So the next time your loading up the Jeep for a weekend in the mountains or a day at the beach, toss some Oskar Blues cans in your cooler. I promise it will be the best can of beer you'll ever crush on your forehead.

Visit: for more info.

Sunday, July 20, 2008

Classic Cocktail of the Week: Cachaça

Hello and welcome to my first "of the week" feature. I've decided to highlight one cocktail, wine and beer each week, but this all hinges on how much I've had to drink of said beverage before writing. Expect numerous spelling mistakes and poorly punctuated run on sentences.

Tonight, I have revisited the wonderful land of Brazil and their national drink of choice: Cachaça. Particularly, in the classic cocktail, the

Caipirinha are easier to make than to pronounce. I hope I don't offend my Brazilian friend by saying it is pronounced like, Ky-fe-reen-ya. However you say it, it's the most deliciously refreshing drink ever! All you need is a good Brazilian
Cachaça like 51 (around $20 in many liquor stores), a muddler, fresh limes and some fine or quick dissolve sugar. Raw or Demara sugar can work too. Here's how you make it:

Slice a whole lime in half and place it into 4-8 oz. lowball glass.
Add 2 teaspoons of quick
dissolve sugar and muddle until the lime is juiced and the sugar is mostly dissolved.
Fill the glass with crushed ice and pour in 2 oz. of Cachaça.
Give it a a quick shake in a Boston shaker or give it a good stir.
Then sip and enjoy!

The sweet, sour and slightly smoky combination is a margarita lovers dream. I think many gin and tonic fans may enjoy the Cipirinha too.

If you've been to Brazil and didn't have Caipirinha or some other Cachaça based cocktail, you didn't really experience Brazil. During Carnival, you practically live on Cachaça for 4 nights. The beauty part about Cachaça is that hangovers are rare if you stick to the popular Caipirinha. Must be all the vitamin C in the lime juice. I can personally attest to drinking quite a bit of Cachaça at my friends wedding reception and feeling fine the next day. My friend and his Brazilian wife were over this evening for a cookout and we had a few cold shots of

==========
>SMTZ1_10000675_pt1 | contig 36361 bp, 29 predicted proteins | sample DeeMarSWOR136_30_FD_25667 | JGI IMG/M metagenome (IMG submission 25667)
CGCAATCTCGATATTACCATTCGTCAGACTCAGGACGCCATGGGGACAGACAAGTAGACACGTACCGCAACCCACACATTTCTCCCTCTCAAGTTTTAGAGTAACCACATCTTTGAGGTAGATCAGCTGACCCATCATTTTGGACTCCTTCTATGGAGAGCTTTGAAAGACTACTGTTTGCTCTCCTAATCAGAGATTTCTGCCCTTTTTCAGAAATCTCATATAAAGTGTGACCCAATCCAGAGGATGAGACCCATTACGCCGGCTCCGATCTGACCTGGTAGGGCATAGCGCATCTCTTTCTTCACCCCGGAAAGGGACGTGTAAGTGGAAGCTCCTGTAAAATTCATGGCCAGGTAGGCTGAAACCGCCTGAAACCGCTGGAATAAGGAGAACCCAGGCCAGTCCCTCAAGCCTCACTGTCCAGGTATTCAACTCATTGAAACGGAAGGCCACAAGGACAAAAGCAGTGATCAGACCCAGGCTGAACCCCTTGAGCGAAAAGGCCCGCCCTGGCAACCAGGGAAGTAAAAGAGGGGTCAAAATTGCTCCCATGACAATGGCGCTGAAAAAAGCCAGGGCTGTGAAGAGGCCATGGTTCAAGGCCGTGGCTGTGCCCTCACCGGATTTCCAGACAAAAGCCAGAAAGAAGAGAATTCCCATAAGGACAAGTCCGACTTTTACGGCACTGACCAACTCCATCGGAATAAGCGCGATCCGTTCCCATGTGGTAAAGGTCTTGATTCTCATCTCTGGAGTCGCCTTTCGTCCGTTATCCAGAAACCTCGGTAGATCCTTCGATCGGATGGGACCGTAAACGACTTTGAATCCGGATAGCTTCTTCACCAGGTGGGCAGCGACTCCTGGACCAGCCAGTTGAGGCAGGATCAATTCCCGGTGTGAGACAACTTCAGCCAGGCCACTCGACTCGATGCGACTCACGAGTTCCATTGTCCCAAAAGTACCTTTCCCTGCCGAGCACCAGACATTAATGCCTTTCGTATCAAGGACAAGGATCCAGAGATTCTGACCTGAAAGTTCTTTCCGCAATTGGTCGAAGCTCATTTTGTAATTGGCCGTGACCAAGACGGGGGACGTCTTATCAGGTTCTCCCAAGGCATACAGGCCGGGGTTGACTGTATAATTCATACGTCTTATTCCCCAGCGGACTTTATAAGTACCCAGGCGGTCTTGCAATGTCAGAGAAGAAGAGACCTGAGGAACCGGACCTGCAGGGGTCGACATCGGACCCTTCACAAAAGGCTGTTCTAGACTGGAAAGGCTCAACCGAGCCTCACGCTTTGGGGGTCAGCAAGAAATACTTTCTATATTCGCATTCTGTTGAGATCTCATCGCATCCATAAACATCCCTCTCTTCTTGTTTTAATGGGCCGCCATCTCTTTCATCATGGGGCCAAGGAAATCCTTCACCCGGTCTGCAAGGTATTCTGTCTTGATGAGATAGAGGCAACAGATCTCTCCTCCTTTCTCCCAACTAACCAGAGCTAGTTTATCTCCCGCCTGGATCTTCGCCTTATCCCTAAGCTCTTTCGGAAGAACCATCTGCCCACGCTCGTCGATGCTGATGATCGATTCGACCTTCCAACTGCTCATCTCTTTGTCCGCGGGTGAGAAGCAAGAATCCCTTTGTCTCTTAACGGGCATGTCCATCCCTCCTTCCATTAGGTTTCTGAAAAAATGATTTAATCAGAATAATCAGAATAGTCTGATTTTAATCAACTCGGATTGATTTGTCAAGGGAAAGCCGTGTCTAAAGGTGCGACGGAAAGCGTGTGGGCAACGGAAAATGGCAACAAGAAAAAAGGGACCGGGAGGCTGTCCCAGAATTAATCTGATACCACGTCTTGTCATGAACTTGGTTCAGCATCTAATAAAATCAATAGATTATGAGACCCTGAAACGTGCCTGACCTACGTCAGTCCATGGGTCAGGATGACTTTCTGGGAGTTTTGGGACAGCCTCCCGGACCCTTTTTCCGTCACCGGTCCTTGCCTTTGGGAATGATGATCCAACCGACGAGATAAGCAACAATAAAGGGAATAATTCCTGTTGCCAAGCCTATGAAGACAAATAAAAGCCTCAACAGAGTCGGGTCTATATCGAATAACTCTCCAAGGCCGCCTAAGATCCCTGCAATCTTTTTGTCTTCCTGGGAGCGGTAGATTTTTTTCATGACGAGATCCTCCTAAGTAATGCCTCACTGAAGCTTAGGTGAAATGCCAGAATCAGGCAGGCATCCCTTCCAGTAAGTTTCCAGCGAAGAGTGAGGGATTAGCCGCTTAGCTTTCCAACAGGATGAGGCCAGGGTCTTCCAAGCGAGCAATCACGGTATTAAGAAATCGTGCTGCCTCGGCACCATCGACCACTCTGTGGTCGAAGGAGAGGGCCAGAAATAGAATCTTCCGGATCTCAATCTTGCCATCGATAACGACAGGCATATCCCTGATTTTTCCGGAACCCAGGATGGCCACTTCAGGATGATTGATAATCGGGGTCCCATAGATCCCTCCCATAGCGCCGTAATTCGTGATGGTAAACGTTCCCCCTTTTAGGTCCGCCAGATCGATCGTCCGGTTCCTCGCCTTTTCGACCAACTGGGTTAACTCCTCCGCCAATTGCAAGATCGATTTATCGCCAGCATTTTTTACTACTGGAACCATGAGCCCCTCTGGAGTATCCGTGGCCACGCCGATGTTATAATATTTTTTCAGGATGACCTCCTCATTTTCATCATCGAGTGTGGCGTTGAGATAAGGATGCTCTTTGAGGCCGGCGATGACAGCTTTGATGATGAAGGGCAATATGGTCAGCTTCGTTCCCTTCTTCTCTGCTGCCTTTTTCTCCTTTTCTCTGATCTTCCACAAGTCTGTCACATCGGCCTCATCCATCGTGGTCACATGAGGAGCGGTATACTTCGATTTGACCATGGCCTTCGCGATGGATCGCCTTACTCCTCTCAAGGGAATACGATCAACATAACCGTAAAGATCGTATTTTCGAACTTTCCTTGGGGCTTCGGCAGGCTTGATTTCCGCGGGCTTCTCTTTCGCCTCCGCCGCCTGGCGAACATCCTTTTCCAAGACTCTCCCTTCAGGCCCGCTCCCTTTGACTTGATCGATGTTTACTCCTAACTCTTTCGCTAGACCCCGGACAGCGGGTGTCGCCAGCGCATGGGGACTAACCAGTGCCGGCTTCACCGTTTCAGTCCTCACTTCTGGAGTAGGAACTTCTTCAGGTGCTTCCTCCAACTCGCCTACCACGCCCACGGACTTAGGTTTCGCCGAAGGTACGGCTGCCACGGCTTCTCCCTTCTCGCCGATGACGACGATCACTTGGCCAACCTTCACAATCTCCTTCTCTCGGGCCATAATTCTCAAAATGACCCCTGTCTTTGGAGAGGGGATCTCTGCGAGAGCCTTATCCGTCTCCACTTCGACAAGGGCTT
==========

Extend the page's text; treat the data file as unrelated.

Cachaça with our beers and I'm feeling fine after 4 shots. I never feel fine after 4 shots of anything! Have I mentioned my puke queen status?

Speaking of 4 shots, I'm about ready to sleep it off so I'll wrap it up.

So the next time you're in a Brazilian restaurant like Fogo De Chao, or a hip cocktail joint, order a Caipirinha. Or check you local liquor store for
Cachaça and make one yourself. You may be able to find minis of some Cachaça brands so you can try it before you drop 20 bucks or more on a fifth of something you don't like.

Either way, keep your eye out for
Cachaça and give it a shot, or 2 or 4. It goes down easy and tends to be easier on you than a night of Jager-bombs.


Friday, July 18, 2008

Bottle One

Hello and welcome to my first booze blog. I'm on my second Capt-n-Coke already so don't expect much ;-)

I guess I should introduce myself before we get too far. Hello, my name is Sheri the Bartemptress. I have been working in bars and restaurants since the law allowed me to consume alcohol. Currently, I'm an assistant manager for a large wine and liquor store in Maryland. I specialize in wine but I live for creative cocktails. Beer is great but I feel the same way about beer as I do about cheese; some things I like and some things I don't, but I'm always ready to try something new. In my line of work, my palate never gets bored. I try up to 60 new wines every week, as well as tasting whatever liquors and beers my distributor reps are toting along. It's a hard job, but someone's gotta do it.

I hope to be a dedicated designated blogger, but there's only so much time in a day. I've been tasting some awesome stuff lately and have had some cocktail epiphany's after tasting some new vodka's that are just hitting the market. But more on that next time my little booze hounds.